- You'll work primarily with clients in a private practice. You could either work within a team of health practitioners in a practice or on your own, renting a room.
- Opportunities are available in most areas of the UK. It's possible to set up a practice virtually anywhere.
- You're not likely to spend much time travelling or staying away overnight, although you may travel locally, for example if you’re working from several locations. You may set up a practice to complement another service such as a health food outlet, or alongside other holistic therapists in a healing centre.
There are no specific entry requirements to become a nutritional therapist and entry without a degree is common. However, the British Association for Applied Nutrition and Nutritional Therapy (BANT) recommends that you take a nutritional therapy course accredited by the Nutritional Therapy Education Commission (NTEC). NTEC-accredited courses allow you direct entry on to the accredited voluntary register held by the Complementary and Natural Healthcare Council (CNHC) and will enable you to become a member of BANT.
Being a registered nutritional therapist shows you have completed a recognised course and can help with your reputation when setting up a practice. Qualifications are available at various levels including degree, diploma and Masters. Course content varies, with some placing a different emphasis on dietary, naturopathic or biochemical aspects.
When choosing a course, do your research and check exactly what training providers are offering and what experience and qualifications they hold. Details of accredited courses are available at BANT: Training in Nutritional Therapy.
A degree or HND in one of the following subjects may be helpful to the work of a nutritional therapist:
- food science or technology
- health studies
- human biology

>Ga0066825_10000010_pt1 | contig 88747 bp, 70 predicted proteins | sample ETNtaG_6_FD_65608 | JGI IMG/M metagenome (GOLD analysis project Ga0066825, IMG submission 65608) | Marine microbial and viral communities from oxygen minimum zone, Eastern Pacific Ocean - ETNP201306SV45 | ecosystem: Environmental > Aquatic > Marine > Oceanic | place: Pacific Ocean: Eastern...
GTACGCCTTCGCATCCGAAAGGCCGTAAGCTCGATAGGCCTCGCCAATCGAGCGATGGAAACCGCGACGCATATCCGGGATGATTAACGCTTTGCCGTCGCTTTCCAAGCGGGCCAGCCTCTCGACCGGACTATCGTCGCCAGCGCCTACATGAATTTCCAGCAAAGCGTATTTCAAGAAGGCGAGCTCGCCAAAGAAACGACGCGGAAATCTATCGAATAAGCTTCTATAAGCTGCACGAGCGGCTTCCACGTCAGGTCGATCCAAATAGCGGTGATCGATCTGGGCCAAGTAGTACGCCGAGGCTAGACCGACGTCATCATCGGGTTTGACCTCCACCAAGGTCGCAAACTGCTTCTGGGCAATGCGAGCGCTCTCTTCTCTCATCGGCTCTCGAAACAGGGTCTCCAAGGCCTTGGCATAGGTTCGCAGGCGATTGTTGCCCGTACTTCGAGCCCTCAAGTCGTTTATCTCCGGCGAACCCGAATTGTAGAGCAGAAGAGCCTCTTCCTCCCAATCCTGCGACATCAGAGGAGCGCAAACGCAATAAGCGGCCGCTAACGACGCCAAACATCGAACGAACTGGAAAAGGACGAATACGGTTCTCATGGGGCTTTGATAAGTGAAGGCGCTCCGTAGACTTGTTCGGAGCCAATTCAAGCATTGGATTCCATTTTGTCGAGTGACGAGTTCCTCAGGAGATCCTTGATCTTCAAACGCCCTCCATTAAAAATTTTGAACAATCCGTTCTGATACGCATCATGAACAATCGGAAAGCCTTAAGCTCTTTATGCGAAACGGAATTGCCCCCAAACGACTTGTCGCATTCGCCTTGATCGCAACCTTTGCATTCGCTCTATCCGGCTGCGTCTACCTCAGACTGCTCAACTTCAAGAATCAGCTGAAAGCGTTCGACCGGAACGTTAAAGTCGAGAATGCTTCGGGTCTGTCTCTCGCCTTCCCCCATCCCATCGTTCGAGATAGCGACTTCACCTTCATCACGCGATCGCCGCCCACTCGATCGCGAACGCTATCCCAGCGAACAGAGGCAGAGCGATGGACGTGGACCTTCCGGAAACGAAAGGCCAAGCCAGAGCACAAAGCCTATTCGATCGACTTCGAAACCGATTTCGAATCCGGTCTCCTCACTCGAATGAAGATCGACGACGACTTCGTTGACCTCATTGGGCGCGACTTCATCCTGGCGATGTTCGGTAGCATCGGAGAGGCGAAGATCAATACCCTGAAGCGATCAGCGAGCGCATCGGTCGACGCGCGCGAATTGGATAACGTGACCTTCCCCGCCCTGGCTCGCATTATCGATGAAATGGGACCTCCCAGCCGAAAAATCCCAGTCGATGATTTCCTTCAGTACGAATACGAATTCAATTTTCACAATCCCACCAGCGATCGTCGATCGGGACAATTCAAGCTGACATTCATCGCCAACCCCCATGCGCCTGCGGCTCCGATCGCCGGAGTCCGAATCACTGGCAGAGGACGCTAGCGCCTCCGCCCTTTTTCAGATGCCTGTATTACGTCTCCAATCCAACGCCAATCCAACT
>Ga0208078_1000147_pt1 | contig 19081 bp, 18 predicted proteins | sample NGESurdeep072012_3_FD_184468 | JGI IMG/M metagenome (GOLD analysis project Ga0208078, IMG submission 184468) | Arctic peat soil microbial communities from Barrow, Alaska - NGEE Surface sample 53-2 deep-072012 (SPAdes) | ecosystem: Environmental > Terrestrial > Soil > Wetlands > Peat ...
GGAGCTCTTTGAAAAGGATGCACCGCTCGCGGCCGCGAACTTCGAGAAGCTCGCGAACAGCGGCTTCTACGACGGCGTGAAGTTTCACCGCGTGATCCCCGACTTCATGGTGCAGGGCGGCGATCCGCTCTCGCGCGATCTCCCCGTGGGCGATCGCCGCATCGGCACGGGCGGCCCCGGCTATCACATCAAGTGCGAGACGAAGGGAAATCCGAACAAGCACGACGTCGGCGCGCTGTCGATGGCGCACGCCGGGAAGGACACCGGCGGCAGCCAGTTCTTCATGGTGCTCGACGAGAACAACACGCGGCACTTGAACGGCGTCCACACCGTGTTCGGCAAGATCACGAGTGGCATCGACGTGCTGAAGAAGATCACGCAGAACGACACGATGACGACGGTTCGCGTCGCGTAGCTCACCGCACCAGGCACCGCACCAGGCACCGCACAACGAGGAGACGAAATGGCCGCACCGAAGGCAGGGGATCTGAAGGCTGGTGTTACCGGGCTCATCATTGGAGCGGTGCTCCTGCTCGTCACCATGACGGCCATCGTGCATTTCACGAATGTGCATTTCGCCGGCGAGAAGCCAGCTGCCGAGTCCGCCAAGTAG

- sports science.
To become a successful nutritional therapist, you will need:
- the ability to communicate with a range of clients and build rapport
- listening skills and the ability to empathise without becoming emotionally involved
- a confident and professional approach to work
- time management skills
- problem-solving and analytical skills
- a logical approach to work
- report-writing skills
- self-motivation and the ability to work on your own and develop new skills
- business skills such as administration, marketing and finance.
Many therapists enter nutritional therapy as a second or third career. Life experience and interpersonal skills can be helpful as the ability to empathise and gain a client's confidence is crucial to a therapist's success.
It's a good idea to attend course open days and talk to current students to help inform your decision about starting a career in nutritional therapy. You could also arrange a visit to a practising nutritional therapist to talk to them about the role. It might be possible (with both the therapist's and client's permission) to sit in with a therapist during a patient consultation.
Experience of working with people, possibly in a related field such as nutrition, dietetics, food science or technology and pharmacy, can be helpful.
It’s useful to purchase student membership at BANT while you're training. This can provide opportunities for networking and development as well as a supportive environment to discuss relevant topics.
Most nutritional therapists are self-employed. In order to be successful you'll need to develop and maintain a strong client base and reputation.
With experience, and depending on your area of interest, you may be able to establish links with local healthcare providers and receive referrals from doctors.